Who needs the “horseshoe” theory?

Submitted by AWL on 17 July, 2019 - 11:23 Author: Jim Denham
Mélenchon

Having to follow the Morning Star (and, therefore the politics of the Communist Party of Britain) on a regular basis, teaches you to read between the lines.

Various themes and leitmotifs are hidden away in apparently innocuous asides (eg pro-Remain forces within Labour routinely referred to as “Blairite”) or contained in articles that are superficially about something else entirely.

Thus last Wednesday’s Morning Star carried a quite lengthy piece by one Nathan Akehurst, denouncing the so-called “horseshoe” theory which posits that the far right and far left eventually converge.

Akehurst claims that the recent BBC drama Years and Years, in which a radical left government in Spain clamps down on migrants, is an example of this “theory” being used by “centrists” to attack the left as anti-migrant. Akehurst protests that “the left at its worst has merely failed to oppose the violent excesses of what already exists.”

Later in the article, Akehurst complains that “the existence elsewhere in Europe of forces like migration-sceptical left-wing party Aufstehen in Germany, has been deliberately twisted by neoliberals keen to play up the ‘liberal’ side of their credentials as demonstrating that the left is not much more progressive than the far right”.

“To this end”, continues Akehurst, “evidence as absurd as the existence of Mette Fredricksen in Denmark (a mainstream social democrat who is a migration-sceptic) or Jeremy Corbyn’s relative pragmatism over the Brexit referendum is conscripted into the narrative of a radical left that can be thrown in with the far right in a bag labelled ‘populism.’”

I’ve never heard the (simplistic and unhelpful) “horseshoe theory” used in political discourse. Undeniably, though, significant sections of the left, or what considers itself the left, are pandering to nationalism.

Aufstehen’s Sahra Wagenknecht in Germany and La France Insoumise’s Jean-Luc Mélenchon in France are both militantly nationalist and anti-migrant: France is no longer an “independent country”, says Mélenchon; “Open borders in Europe means more competition for badly paid jobs,” says Wagenknecht.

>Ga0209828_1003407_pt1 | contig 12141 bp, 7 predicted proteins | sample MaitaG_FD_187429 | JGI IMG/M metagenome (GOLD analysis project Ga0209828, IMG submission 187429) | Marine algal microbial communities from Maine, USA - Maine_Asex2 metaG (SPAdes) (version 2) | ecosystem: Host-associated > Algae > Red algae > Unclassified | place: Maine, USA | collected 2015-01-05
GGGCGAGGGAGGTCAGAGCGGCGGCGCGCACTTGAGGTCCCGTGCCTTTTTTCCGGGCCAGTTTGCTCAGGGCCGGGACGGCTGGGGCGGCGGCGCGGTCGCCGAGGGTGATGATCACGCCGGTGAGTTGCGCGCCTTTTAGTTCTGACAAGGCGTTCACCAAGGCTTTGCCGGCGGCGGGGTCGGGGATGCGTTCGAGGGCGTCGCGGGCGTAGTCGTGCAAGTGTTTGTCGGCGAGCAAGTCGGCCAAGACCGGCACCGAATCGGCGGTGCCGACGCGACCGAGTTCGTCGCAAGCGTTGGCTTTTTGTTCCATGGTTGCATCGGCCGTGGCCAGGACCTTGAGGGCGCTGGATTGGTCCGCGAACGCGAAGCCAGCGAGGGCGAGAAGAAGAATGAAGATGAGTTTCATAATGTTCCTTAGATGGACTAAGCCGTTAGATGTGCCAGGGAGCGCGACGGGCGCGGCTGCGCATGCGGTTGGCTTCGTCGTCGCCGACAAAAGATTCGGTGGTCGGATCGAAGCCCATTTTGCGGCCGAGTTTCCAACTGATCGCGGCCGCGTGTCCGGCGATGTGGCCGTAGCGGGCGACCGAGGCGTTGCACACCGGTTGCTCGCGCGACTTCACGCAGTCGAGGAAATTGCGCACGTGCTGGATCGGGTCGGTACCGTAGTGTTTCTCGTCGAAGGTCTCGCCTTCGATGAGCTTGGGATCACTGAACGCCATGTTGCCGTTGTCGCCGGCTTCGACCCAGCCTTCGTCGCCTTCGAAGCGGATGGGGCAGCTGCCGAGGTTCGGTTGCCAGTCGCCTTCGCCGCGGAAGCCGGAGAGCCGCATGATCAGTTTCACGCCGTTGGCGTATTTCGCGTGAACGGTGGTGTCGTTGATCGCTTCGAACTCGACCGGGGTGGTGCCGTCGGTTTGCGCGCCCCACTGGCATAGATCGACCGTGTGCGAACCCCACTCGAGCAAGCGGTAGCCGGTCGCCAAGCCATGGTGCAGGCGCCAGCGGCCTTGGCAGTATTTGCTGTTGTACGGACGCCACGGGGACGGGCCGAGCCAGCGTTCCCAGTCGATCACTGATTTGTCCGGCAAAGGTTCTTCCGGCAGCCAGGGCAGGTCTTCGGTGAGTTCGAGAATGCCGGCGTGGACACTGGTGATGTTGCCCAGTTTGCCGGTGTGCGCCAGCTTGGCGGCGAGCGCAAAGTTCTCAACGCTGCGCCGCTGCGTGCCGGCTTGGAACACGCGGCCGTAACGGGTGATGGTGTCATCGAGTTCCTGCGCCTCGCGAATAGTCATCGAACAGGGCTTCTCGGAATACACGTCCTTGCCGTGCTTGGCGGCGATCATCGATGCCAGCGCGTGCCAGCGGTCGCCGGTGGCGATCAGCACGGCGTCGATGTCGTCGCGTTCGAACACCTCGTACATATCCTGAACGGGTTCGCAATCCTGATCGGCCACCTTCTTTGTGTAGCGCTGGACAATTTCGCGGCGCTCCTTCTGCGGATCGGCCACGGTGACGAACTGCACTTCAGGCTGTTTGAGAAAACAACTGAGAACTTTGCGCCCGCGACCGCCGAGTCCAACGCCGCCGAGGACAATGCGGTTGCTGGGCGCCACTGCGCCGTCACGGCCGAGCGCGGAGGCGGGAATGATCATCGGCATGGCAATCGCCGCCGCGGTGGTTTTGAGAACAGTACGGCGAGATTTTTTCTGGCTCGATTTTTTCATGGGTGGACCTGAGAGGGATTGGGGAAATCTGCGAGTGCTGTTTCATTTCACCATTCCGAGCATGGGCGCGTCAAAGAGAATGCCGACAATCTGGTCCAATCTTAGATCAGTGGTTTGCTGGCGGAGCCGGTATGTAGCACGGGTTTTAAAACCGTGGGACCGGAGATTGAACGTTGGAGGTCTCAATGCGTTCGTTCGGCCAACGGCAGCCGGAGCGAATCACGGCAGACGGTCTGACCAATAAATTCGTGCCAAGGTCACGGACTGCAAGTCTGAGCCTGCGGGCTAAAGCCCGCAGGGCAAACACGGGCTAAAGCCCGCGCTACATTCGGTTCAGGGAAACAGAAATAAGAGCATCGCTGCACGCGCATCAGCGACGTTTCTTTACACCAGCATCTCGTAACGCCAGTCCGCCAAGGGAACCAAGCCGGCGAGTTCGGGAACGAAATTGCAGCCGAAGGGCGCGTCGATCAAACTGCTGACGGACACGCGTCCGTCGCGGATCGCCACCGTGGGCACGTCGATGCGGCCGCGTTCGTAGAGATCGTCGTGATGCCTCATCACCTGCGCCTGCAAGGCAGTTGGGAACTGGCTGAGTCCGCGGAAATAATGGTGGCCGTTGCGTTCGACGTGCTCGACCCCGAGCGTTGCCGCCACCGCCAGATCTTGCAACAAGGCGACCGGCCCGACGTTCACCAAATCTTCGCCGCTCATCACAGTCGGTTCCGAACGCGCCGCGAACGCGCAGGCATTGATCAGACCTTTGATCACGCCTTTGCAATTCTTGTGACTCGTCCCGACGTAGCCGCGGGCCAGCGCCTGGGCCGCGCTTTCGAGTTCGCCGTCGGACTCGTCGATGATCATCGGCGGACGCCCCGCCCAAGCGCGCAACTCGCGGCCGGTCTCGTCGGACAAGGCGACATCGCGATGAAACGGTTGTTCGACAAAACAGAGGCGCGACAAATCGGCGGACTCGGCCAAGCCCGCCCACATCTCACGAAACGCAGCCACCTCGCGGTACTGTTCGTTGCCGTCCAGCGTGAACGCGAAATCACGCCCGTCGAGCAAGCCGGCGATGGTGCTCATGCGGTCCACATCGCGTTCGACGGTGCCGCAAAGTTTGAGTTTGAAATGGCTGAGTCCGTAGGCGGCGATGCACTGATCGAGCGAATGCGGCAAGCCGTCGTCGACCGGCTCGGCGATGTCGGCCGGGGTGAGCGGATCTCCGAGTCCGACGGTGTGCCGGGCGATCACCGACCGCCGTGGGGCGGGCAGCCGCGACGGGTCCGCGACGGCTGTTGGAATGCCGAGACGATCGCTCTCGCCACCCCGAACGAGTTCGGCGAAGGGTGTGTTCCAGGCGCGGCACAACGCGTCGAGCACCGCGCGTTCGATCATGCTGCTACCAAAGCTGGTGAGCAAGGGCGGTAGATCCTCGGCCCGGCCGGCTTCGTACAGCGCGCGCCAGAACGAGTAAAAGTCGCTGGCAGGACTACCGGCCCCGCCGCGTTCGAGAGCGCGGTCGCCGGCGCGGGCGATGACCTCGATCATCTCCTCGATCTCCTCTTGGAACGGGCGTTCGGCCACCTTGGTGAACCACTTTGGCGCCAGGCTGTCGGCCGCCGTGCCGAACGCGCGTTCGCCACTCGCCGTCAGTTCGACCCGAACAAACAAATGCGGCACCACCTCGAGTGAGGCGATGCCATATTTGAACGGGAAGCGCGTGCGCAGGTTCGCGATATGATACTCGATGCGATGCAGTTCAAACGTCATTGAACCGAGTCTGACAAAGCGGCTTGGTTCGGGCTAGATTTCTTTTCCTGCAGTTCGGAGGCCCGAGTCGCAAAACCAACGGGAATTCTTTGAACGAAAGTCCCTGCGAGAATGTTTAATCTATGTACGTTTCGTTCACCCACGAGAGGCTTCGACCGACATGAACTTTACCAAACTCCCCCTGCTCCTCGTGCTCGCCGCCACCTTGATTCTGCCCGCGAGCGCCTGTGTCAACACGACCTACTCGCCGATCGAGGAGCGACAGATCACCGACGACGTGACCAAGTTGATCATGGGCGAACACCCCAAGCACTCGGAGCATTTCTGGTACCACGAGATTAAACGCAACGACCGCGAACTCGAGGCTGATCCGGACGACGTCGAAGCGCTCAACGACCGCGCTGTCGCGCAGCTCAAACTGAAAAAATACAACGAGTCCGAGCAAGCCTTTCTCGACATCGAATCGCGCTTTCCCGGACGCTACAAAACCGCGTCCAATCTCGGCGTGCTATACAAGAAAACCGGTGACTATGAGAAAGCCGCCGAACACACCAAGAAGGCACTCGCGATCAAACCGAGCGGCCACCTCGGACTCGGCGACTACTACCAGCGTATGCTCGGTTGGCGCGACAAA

The support for Brexit by the SWP, Counterfire, the Socialist Party, George Galloway and especially the Morning Star is another case in point; Corbyn’s betrayal of the principle of free movement, yet another.

Not so long ago, the Morning Star was denouncing the Brexit Party. An editorial on April 24th sneered: “Even the news that the Brexit Party confected by Nigel Farage is to present the Moral Maze’s shape-shifting Claire Fox as a candidate fails to astonish. There can hardly be a more suitable candidate for the Brussels talking shop than a motor-mouth Trotskyite turned right-wing libertarian.”

Claire Fox and her in-absolutely-no-way-Trotskyist organisation, Spiked, support something called The Full Brexit (TFB), a pro-Brexit organisation that claims to be on the left. Another leading light of the Full Brexit is Peter Ramsay, Professor of Law at the London School of Economics. And who do we find writing a conspiratorial, nationalist twaddle for the Morning Star on 9 July?

Why, none other than Peter Ramsay. His article denounced John McDonnell’s for backing a second referendum and a Remain position for Labour. That would, says the author, represent the “Syrizafication” of Labour, making “Tony Blair’s political divorce of the party from Labour’s working class base irreversible” and mark Labour’s going over “to the elite resistance to Brexit” … “the middle classes [and] big business.”

Ramsey, with fellow academic Chris Bickerton, has an article on TFB’s website on the Irish border question and Brexit which effectively recommends: send in British troops.

“Behind the intransigence of Michel Barnier and Leo Varadkar”, the article continues, “we find potential threats from diehard republican grouplets, effectively recruited as the armed wing of the European Union. In London, we find a British political class that has been willing to send its armies on bloody adventures in Iraq and Afghanistan, but is unwilling to face down even the slightest hint of violence closer to home to ensure that a democratic decision over the constitutional future of the UK can be implemented.”

Also on TFB, Ramsay has argued that although Farage’s Brexit Party is not “the answer to the deep problems of British politics”, nevertheless “all democrats” should support it.

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